What started in 2010 has expanded significantly and is growing bit by bit each year. Originally, Urban Farms was the product of a collaboration between the Binghampton Development Corporation and Christ Community Health Service as a part of a grand vision for urban renewal. However, the project has evolved greatly since its beginning. What once began with a combination of farming techniques, including aquaponics, has now morphed into a pilot project for bio-dynamic farming in an urban landscape. Much of the change occurred with the addition of Dennis O’Bryan as Farm Manager.

Dennis joined the Urban Farms team in 2012 from what he describes as an “accident of networking.” O’Bryan came to Memphis in 1986 and worked for the Hilton Corporation for over 20 years. However he always loved working outside and growing food and frequently volunteered with Urban Farms after its creation in 2010. Over time, one conversation led to another, and soon he was leaving his career to put his passion into practice by leading Urban Farms’ day to day operations. He took over the farm in May of 2012, and can still be found at the farm on any given day, digging in the dirt, harvesting, or planting in one of its many hoop houses. O’Bryan  clearly loves his work and finds it personally rewarding. He describes his farm work as his expression of concern for our planet. “Globally we have an increasing problem with top soil loss, droughts and crop failures.” In order to farm sustainably for the future, he argues that we have to reverse bad farming practices and start putting carbon back into the soil, and this is where bio-dynamic farming comes in.

Bio-dynamic farming is a method that was developed by  philosopher Rudolf Steiner and is based on an organic, holistic approach to agriculture. With bio-dynamic farming, soil restoration, composting and plant health are key, and farmers focus on natural processes for productivity rather than chemical inputs. At Urban Farms, O’Bryan is striving to do just that. The overall mission of Urban Farms is to demonstrate the capacity of bio-dynamic farming to contribute to the growth of resilient city neighborhoods, healthy food access, and strong local food economies. He wants Urban Farms to be a pilot location for the city, illustrating that bio-dynamic farming is possible in the South and showing people just how you do it.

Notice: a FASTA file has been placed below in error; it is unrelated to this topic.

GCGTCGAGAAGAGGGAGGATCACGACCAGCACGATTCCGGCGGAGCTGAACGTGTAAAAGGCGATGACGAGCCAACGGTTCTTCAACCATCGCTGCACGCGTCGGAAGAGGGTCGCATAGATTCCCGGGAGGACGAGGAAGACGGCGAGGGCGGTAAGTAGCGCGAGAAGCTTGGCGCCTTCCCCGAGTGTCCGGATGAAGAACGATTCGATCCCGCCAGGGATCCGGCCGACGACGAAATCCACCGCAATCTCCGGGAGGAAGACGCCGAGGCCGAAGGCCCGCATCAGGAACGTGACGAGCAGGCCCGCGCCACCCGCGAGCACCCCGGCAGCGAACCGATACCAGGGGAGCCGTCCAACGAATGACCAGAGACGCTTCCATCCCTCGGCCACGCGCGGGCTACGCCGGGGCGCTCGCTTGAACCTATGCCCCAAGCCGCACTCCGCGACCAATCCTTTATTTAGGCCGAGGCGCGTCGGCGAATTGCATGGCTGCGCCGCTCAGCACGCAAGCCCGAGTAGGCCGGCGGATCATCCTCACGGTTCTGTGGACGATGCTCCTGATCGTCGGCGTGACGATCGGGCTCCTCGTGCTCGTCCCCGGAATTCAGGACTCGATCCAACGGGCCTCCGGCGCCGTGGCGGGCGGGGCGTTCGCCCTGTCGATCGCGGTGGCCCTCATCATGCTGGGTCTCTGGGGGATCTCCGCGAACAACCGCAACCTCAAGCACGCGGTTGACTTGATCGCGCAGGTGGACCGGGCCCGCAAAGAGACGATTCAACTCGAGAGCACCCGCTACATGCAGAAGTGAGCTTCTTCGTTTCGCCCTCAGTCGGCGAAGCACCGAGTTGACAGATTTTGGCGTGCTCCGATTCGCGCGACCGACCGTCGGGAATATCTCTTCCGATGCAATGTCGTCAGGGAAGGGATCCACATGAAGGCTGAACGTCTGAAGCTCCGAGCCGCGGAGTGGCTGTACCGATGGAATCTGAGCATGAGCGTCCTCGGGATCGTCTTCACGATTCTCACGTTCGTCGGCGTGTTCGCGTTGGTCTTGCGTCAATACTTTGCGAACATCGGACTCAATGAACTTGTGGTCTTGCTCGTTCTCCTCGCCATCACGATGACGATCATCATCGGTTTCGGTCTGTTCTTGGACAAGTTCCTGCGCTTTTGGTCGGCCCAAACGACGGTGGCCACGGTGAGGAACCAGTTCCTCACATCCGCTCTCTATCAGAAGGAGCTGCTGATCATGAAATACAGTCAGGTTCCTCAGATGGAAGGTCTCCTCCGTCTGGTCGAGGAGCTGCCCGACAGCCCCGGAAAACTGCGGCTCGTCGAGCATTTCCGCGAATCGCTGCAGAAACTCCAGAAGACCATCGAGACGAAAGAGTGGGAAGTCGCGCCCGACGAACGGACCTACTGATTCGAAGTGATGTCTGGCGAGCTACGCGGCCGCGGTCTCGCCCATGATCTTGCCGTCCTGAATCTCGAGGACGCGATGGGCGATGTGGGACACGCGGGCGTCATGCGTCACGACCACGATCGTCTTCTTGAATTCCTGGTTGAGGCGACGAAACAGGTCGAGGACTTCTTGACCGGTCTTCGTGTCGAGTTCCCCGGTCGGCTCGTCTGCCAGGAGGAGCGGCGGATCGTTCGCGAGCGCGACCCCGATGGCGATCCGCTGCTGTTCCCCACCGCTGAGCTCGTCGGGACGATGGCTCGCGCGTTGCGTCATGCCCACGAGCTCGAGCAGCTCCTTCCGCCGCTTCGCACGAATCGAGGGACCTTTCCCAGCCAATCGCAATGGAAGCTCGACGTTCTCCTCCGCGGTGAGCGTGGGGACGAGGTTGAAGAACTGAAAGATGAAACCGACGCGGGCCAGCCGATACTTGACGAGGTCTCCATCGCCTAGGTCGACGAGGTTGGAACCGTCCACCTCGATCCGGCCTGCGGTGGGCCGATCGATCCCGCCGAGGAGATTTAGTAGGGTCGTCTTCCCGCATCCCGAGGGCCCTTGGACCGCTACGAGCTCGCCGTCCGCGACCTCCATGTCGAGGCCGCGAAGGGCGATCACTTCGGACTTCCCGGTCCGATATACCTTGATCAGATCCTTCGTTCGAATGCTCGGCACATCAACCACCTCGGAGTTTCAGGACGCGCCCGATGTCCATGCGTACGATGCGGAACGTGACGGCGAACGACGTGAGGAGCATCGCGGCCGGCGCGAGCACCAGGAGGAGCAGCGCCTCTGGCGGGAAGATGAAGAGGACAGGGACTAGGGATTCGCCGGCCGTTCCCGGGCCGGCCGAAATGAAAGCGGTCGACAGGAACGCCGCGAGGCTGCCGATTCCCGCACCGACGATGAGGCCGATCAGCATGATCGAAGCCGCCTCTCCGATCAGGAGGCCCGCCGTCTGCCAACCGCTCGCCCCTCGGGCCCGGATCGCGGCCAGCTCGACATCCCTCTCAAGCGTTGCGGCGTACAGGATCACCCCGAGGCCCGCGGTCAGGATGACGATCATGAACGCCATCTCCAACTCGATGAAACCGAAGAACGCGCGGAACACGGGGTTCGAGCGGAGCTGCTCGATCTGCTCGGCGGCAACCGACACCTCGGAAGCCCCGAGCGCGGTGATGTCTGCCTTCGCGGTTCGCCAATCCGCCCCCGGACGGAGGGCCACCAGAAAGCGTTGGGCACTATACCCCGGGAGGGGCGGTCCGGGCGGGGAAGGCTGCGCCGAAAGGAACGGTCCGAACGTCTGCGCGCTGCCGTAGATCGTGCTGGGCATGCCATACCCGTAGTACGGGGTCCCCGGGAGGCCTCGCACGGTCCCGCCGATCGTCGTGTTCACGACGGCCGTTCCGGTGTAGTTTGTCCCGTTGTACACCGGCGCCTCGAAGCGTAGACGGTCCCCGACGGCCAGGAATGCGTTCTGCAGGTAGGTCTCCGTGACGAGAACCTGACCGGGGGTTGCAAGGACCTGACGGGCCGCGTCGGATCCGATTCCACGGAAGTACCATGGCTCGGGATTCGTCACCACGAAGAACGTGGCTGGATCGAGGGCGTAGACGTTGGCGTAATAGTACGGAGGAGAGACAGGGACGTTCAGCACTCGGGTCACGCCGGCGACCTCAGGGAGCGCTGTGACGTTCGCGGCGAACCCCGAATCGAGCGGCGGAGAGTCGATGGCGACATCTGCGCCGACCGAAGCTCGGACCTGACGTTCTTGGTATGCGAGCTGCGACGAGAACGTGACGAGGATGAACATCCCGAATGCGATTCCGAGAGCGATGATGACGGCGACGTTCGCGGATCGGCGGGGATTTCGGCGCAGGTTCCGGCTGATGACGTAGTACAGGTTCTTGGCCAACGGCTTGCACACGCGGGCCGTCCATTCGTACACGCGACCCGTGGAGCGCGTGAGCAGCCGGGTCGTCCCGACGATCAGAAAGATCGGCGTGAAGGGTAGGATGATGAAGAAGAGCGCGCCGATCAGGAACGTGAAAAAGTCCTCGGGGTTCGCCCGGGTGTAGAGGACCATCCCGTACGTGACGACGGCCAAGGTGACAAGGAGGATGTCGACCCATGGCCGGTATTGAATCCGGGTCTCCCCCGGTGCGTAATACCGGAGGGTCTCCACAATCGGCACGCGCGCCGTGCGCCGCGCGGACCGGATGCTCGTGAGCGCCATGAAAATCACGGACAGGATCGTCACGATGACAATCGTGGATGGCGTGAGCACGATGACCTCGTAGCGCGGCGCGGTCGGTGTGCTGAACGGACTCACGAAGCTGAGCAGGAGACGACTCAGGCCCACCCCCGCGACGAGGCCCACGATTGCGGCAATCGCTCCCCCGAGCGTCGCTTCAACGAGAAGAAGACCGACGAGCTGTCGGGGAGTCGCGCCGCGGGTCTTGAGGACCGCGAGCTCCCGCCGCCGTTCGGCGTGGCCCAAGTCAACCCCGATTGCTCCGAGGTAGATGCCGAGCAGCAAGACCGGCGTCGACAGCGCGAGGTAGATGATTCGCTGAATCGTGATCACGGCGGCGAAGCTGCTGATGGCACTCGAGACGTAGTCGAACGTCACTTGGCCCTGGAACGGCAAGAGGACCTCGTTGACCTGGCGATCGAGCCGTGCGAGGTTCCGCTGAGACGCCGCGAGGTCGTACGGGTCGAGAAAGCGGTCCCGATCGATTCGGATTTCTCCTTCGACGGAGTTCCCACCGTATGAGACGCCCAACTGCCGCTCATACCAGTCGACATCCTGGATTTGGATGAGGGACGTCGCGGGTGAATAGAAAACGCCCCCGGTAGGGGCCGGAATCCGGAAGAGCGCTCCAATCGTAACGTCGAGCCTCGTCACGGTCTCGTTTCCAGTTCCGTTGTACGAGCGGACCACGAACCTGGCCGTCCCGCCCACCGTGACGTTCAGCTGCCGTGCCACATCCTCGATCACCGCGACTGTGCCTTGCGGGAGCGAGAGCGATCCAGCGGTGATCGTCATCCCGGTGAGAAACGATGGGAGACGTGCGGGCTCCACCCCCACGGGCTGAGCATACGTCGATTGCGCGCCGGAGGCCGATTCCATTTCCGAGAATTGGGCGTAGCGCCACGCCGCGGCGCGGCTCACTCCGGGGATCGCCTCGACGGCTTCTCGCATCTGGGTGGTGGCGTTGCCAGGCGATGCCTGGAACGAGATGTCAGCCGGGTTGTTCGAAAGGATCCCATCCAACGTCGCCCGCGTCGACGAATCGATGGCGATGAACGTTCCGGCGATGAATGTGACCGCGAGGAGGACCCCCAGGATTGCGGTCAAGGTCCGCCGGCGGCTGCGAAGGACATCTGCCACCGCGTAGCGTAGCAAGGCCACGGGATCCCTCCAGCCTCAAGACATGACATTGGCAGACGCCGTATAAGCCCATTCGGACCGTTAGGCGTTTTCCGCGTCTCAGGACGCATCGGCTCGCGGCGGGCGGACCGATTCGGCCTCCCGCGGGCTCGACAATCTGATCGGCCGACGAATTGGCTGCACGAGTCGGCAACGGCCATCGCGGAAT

Much of O’Bryan’s day to day work is top soil renewal. When the site for Urban Farms was first created, much of the top soil was scraped away. In order to heal the land, O’Bryan accepts 15-20 large garbage cans per week of vegetable scraps and other compostable materials and a few truck loads of leaves. He then mixes those scraps and leaves to create a nutritious compost for his raised beds and Urban Farms’ very own potting mix. By heavily mulching his land and creating raised beds, he traps water and nutrients within the soil, which lessens pest pressure, keeps soil temperature warmer, greatly decreases the amount of water loss and overall creates richer soil. Still,  every system  has its challenges. While he firmly believes that bio-dynamic farming is the answer to a more sustainable system – it can be difficult to make work.

Although the farm is located on three  acres, not all of that soil is currently suitable to cultivate, and this type of holistic farming is difficult on a small scale. When access to land is limited, it becomes more difficult to schedule planting and succession planting, and crop rotation is harder to manage. In addition to the complex system, some farmers argue that bio-dynamic farming is unrealistic in the South, due to increased pest pressure. However, O’Bryan’s faith in this natural farming method remains unshaken,and he’s had some great success overall. “I’ve found that people usually don’t mind a few bug holes here and there because they know then that their produce hasn’t been sprayed. “ Urban Farms plans to keep chugging along in the upcoming years. They are currently trying to revitalize more plots and slowly expand. The farm’s goal is to reach a sustainable scale where they can hire another employee. With some added help, the hope is to expand cultivation and ultimately facilitate future growth.

Urban Farms is currently producing veggies during all 4 growing seasons, and as O’Bryan puts it, is “always growing something.” In addition to seasonal veggies, the farm has day lily’s, a prickly pear cactus, two pear trees, two peach trees, elderberry, and a coop full of chickens for eggs at the farmers market. When I visited, I saw pak choi, tatsoi, onions, carrots, arugula, lettuce, spinach, kale, kohlrabi and mizuna growing in various locations around the farm, and seeds being started for their first round of spring: marjoram, parsley, dill, Brussels sprouts, and cabbage. Currently, Urban Farms sells at farmers markets around the city and to a few cash and carry customers in the neighborhood. This summer, Urban Farms will be joining the Bring It Food Hub growing team once again, with a variety of cucumbers, squash, peppers, celery, three varieties of eggplant and four or five varieties of tomato. And through Bring It Food Hub, Urban Farms has been the regular supplier of the Grace-St. Luke’s food pantry. So, if your mouth is watering – and we know it is – try Urban Farms’ pesticide-free produce, along with goodies from other local farmers, by signing up for our summer CSA subscription. Pre-sales are currently open on our online shop.